Since this class of bug just bit me, I figured I would write it up in the nearly futile hope that it might prevent me from making it again.
This bug is most often evident when we have a software stack that has varying levels of configuration available in each layer, ranging from simple components that are either installed or not to complex components with configuration stored in files.
Today’s example is my home theater computer, which has these relevant layers:
- a television with an HDMI connection to
- a smart receiver (a computer with a set of AV switches, ADCs, DACs, and amplifiers)
- a Linux server connected via HDMI to the receiver
- on the server: A/V output hardware via HDMI
- either ALSA or PulseAudio to manage the sound
- a choice of playback programs that can use ALSA or PulseAudio or either
- and the media that we want to play back
Today’s problem is that PulseAudio is an erratic piece of crap that frequently forgets its own configuration, exits without warning, and chews up CPU time. Oh, sorry, that’s not the problem as such, that’s a sub-problem. The problem is that we would like to play the 5.1-encoded audio tracks from our media in as faithful a manner as we can possibly arrange, with a minimum of extraneous processing. The observed error is that, beyond PulseAudio’s cantankerous obstreperousness, all the available playback programs occasionally-through-frequently end up sending stereo signals instead of 5.1 signals to the smart receiver.
A confounding issue is that the smart receiver has a lot of modes in which it will take a stereo signal and try to decode it into the 7 channels of speakers, and one mode in which it will take either a stereo signal or a 5.1 signal and decode it into 7.
There’s actually a lot of information available at most layers of this stack, so it was not difficult to set the TV to not doing anything weird and get the receiver to display what it was actually receiving in realtime. (Thanks, Yamaha.) That made it clear that the Linux box was sending stereo instead of 5.1. Now all my debugging could go to that set of layers.
My initial assumption was that PulseAudio didn’t recognize the capabilities of the output and downgraded to stereo as a most-reasonable-fallback.
pavucontrol told various stories, including stories about how it knew the full capabilities of the HDMI outputs, and how audio was being played back via PulseAudio emulating ALSA. Obviously the first thing to try was to set the software to use PulseAudio directly. Unfortunately, it said that it was already doing that.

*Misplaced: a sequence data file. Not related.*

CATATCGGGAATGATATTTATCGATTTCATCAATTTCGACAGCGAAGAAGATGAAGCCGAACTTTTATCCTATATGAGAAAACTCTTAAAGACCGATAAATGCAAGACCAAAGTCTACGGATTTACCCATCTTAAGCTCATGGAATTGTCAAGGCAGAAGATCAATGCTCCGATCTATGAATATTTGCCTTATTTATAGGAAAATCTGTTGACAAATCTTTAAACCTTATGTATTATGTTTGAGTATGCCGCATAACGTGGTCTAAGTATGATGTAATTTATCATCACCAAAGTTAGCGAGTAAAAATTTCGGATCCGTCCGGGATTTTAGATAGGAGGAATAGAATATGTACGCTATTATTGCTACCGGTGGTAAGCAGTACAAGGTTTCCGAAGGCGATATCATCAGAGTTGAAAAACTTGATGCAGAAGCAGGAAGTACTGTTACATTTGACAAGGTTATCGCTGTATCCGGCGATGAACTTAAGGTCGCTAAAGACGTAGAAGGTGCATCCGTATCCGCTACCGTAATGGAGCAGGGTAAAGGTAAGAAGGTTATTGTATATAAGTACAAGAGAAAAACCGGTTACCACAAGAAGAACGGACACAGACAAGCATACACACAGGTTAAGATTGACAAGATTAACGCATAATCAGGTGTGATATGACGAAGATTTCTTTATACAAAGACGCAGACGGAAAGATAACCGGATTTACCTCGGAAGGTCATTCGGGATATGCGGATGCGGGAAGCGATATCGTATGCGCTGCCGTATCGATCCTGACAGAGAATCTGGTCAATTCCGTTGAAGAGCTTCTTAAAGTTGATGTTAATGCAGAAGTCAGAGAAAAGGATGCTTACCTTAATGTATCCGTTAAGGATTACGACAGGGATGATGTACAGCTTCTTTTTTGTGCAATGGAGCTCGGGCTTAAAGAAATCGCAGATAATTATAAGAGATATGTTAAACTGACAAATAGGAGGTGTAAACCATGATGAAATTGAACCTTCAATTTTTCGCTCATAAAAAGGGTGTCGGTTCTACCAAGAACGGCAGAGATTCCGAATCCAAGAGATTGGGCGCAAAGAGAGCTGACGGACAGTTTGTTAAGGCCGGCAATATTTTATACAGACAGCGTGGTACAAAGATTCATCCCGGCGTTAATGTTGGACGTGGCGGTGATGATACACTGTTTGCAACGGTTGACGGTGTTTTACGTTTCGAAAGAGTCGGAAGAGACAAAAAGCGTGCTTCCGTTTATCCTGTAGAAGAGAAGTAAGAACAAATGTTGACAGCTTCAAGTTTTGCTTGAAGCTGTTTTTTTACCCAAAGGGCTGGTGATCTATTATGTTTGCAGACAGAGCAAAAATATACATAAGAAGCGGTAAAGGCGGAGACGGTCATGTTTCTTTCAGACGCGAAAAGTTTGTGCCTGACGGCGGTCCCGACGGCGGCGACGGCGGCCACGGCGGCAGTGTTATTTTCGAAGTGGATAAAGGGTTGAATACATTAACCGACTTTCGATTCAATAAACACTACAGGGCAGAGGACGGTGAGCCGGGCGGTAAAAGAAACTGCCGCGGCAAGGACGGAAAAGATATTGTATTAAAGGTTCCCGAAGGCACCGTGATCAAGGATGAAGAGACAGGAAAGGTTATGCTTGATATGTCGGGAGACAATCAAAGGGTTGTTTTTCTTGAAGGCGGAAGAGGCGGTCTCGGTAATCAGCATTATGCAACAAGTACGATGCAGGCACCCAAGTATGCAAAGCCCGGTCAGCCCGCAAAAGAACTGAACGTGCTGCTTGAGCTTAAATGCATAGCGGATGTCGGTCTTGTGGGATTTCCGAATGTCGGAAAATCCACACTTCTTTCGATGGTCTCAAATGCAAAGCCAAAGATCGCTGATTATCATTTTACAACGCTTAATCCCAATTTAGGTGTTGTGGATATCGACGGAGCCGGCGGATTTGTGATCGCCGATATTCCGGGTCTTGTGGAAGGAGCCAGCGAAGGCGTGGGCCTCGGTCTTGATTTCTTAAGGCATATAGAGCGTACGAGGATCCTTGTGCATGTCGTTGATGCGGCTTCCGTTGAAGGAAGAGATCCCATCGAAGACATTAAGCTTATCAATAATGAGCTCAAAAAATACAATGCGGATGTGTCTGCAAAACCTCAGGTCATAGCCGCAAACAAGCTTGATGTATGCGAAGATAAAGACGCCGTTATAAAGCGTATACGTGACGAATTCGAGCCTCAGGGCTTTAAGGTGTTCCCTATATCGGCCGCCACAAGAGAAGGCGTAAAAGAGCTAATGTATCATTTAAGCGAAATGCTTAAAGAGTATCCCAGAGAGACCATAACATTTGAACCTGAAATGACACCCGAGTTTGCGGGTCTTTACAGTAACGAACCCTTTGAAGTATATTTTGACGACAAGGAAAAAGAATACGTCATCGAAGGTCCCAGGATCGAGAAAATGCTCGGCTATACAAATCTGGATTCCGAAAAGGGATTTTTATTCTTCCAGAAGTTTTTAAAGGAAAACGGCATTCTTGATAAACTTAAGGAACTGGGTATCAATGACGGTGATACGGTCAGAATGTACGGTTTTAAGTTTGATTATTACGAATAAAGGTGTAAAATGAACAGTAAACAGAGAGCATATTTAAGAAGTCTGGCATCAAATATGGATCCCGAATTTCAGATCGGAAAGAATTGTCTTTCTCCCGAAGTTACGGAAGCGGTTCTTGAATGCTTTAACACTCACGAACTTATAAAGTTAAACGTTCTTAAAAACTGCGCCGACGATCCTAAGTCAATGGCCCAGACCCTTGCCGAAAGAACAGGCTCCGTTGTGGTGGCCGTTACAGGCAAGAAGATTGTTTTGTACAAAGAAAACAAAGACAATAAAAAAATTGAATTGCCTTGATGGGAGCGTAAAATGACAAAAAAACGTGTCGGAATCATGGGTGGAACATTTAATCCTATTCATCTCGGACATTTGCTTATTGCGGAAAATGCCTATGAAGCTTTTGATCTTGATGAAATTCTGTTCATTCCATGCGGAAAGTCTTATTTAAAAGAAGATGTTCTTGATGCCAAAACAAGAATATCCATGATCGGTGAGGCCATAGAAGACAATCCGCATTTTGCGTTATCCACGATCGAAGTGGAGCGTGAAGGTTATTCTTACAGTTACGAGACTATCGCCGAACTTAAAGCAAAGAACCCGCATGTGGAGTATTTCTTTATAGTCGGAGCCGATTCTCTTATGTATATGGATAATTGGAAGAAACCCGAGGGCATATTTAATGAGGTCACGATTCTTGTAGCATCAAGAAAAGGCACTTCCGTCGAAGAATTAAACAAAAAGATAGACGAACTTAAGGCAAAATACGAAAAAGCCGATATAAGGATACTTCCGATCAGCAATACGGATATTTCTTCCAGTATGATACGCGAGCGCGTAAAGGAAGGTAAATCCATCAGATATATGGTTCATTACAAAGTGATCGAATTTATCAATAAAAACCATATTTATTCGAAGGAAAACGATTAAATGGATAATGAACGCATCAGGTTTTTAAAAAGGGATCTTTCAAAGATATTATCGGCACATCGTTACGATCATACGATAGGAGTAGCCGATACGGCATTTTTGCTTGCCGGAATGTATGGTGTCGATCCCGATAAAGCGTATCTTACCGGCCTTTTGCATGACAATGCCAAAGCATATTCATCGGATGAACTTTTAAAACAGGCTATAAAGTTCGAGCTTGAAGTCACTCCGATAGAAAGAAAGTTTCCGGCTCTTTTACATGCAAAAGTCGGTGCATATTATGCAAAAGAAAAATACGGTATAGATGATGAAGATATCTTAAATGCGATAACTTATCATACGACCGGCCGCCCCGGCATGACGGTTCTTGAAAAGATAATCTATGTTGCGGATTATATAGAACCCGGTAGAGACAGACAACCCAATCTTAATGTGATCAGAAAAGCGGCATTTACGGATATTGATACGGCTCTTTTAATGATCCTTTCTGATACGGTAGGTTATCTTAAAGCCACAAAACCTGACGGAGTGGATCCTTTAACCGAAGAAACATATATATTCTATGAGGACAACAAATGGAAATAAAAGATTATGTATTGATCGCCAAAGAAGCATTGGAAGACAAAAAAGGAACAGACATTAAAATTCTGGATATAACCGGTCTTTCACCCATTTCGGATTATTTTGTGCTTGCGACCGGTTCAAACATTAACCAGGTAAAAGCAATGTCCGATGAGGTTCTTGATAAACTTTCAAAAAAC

This is where the bug comes in.
pavucontrol to do realtime graphical config changes, including volume adjustments. It takes more config via files in
alsamixer to do realtime volume adjustment and a bit of config, but mostly it depends on a config file which is called
~/.asoundrc. Yes, that is a stupid difference. VLC offers built-in configuration, in both an easy mode and a complete mode, and also a config file located at
PulseAudio and ALSA do not change any of their config files when a human adjusts things through the realtime config interfaces. VLC does, but the displayed information does not use the same nomenclature that the config files do. Where the realtime config might show you an output device named “HDMI-1, Intel PCH, 5.1”, that is not a string you can write into
alsa-output-device: in the config file. In addition, there are things that can be changed in the config file which are not obviously changeable in the realtime config.
So, the bug: you can get a working config that is not written to a file and will not work some period of time later – after a program restart, or after a system reboot, or after PulseAudio crashes because it hates you.
Part two of the bug: you can write a config value that consistently takes effect after one of those events, but does not show up in the realtime config.
The solution for this particular problem has been to disable PulseAudio entirely, use
/etc/asound.conf to pick the HDMI output as the default output device, and remove several lines in
vlcrc of unknown origin which reassigned channels badly.